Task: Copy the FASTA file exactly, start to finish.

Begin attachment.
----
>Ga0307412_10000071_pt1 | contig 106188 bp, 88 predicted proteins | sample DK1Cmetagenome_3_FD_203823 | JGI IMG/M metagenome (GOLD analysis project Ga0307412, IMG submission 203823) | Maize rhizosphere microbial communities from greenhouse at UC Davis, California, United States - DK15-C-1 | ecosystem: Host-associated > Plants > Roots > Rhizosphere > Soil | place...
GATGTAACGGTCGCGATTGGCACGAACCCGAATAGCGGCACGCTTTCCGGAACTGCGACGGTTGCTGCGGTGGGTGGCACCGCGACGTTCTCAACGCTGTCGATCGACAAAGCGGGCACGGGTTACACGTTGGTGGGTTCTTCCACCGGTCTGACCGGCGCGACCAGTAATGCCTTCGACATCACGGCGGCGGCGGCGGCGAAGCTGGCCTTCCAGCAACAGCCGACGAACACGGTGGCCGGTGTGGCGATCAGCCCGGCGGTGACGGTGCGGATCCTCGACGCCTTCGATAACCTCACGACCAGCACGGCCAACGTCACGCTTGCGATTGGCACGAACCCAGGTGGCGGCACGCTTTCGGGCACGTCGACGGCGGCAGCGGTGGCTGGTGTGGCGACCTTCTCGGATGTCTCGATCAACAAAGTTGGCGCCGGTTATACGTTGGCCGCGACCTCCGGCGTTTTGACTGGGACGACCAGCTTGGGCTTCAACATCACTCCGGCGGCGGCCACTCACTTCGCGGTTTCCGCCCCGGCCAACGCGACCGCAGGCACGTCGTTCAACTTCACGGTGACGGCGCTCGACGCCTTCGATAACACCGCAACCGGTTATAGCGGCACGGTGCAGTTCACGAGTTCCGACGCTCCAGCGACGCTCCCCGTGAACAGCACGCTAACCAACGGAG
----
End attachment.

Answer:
>Ga0307412_10000071_pt1 | contig 106188 bp, 88 predicted proteins | sample DK1Cmetagenome_3_FD_203823 | JGI IMG/M metagenome (GOLD analysis project Ga0307412, IMG submission 203823) | Maize rhizosphere microbial communities from greenhouse at UC Davis, California, United States - DK15-C-1 | ecosystem: Host-associated > Plants > Roots > Rhizosphere > Soil | place...
GATGTAACGGTCGCGATTGGCACGAACCCGAATAGCGGCACGCTTTCCGGAACTGCGACGGTTGCTGCGGTGGGTGGCACCGCGACGTTCTCAACGCTGTCGATCGACAAAGCGGGCACGGGTTACACGTTGGTGGGTTCTTCCACCGGTCTGACCGGCGCGACCAGTAATGCCTTCGACATCACGGCGGCGGCGGCGGCGAAGCTGGCCTTCCAGCAACAGCCGACGAACACGGTGGCCGGTGTGGCGATCAGCCCGGCGGTGACGGTGCGGATCCTCGACGCCTTCGATAACCTCACGACCAGCACGGCCAACGTCACGCTTGCGATTGGCACGAACCCAGGTGGCGGCACGCTTTCGGGCACGTCGACGGCGGCAGCGGTGGCTGGTGTGGCGACCTTCTCGGATGTCTCGATCAACAAAGTTGGCGCCGGTTATACGTTGGCCGCGACCTCCGGCGTTTTGACTGGGACGACCAGCTTGGGCTTCAACATCACTCCGGCGGCGGCCACTCACTTCGCGGTTTCCGCCCCGGCCAACGCGACCGCAGGCACGTCGTTCAACTTCACGGTGACGGCGCTCGACGCCTTCGATAACACCGCAACCGGTTATAGCGGCACGGTGCAGTTCACGAGTTCCGACGCTCCAGCGACGCTCCCCGTGAACAGCACGCTAACCAACGGAG